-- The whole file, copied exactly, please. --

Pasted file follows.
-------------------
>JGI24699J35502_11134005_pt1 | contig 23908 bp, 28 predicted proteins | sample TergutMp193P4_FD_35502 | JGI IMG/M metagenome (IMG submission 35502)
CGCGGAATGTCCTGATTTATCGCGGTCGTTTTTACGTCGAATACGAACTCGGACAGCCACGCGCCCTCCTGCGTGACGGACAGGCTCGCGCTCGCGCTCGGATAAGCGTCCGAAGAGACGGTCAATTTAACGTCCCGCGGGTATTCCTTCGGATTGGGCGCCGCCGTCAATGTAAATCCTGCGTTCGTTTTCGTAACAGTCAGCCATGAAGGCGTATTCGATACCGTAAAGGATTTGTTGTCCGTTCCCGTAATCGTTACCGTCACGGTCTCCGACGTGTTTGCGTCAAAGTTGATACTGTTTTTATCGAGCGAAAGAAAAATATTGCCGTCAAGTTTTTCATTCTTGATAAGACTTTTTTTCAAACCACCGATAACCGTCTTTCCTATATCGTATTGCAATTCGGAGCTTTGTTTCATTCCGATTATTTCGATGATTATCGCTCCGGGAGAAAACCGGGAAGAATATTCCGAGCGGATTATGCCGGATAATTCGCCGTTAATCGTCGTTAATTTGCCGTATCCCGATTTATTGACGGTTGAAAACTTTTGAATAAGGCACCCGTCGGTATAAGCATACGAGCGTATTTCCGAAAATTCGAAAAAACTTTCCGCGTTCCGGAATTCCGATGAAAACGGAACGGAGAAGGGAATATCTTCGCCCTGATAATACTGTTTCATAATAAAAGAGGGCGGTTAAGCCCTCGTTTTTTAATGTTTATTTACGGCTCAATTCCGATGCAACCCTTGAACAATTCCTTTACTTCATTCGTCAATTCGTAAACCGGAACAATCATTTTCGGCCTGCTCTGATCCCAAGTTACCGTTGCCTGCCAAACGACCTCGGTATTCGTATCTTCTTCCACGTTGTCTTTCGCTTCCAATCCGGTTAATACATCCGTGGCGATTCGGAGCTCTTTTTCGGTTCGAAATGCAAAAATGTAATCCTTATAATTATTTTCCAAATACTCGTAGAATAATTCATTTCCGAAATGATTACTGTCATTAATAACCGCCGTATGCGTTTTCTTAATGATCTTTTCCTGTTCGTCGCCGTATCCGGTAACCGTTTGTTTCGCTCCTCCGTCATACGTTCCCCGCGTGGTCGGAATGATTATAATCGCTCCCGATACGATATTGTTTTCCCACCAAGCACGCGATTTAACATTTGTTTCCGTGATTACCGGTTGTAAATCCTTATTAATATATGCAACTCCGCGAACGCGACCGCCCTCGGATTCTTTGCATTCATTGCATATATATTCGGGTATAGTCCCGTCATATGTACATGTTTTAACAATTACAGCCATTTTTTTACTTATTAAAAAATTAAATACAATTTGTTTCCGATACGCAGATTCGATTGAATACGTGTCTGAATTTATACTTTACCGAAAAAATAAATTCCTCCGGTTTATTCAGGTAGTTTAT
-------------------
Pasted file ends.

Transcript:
>JGI24699J35502_11134005_pt1 | contig 23908 bp, 28 predicted proteins | sample TergutMp193P4_FD_35502 | JGI IMG/M metagenome (IMG submission 35502)
CGCGGAATGTCCTGATTTATCGCGGTCGTTTTTACGTCGAATACGAACTCGGACAGCCACGCGCCCTCCTGCGTGACGGACAGGCTCGCGCTCGCGCTCGGATAAGCGTCCGAAGAGACGGTCAATTTAACGTCCCGCGGGTATTCCTTCGGATTGGGCGCCGCCGTCAATGTAAATCCTGCGTTCGTTTTCGTAACAGTCAGCCATGAAGGCGTATTCGATACCGTAAAGGATTTGTTGTCCGTTCCCGTAATCGTTACCGTCACGGTCTCCGACGTGTTTGCGTCAAAGTTGATACTGTTTTTATCGAGCGAAAGAAAAATATTGCCGTCAAGTTTTTCATTCTTGATAAGACTTTTTTTCAAACCACCGATAACCGTCTTTCCTATATCGTATTGCAATTCGGAGCTTTGTTTCATTCCGATTATTTCGATGATTATCGCTCCGGGAGAAAACCGGGAAGAATATTCCGAGCGGATTATGCCGGATAATTCGCCGTTAATCGTCGTTAATTTGCCGTATCCCGATTTATTGACGGTTGAAAACTTTTGAATAAGGCACCCGTCGGTATAAGCATACGAGCGTATTTCCGAAAATTCGAAAAAACTTTCCGCGTTCCGGAATTCCGATGAAAACGGAACGGAGAAGGGAATATCTTCGCCCTGATAATACTGTTTCATAATAAAAGAGGGCGGTTAAGCCCTCGTTTTTTAATGTTTATTTACGGCTCAATTCCGATGCAACCCTTGAACAATTCCTTTACTTCATTCGTCAATTCGTAAACCGGAACAATCATTTTCGGCCTGCTCTGATCCCAAGTTACCGTTGCCTGCCAAACGACCTCGGTATTCGTATCTTCTTCCACGTTGTCTTTCGCTTCCAATCCGGTTAATACATCCGTGGCGATTCGGAGCTCTTTTTCGGTTCGAAATGCAAAAATGTAATCCTTATAATTATTTTCCAAATACTCGTAGAATAATTCATTTCCGAAATGATTACTGTCATTAATAACCGCCGTATGCGTTTTCTTAATGATCTTTTCCTGTTCGTCGCCGTATCCGGTAACCGTTTGTTTCGCTCCTCCGTCATACGTTCCCCGCGTGGTCGGAATGATTATAATCGCTCCCGATACGATATTGTTTTCCCACCAAGCACGCGATTTAACATTTGTTTCCGTGATTACCGGTTGTAAATCCTTATTAATATATGCAACTCCGCGAACGCGACCGCCCTCGGATTCTTTGCATTCATTGCATATATATTCGGGTATAGTCCCGTCATATGTACATGTTTTAACAATTACAGCCATTTTTTTACTTATTAAAAAATTAAATACAATTTGTTTCCGATACGCAGATTCGATTGAATACGTGTCTGAATTTATACTTTACCGAAAAAATAAATTCCTCCGGTTTATTCAGGTAGTTTAT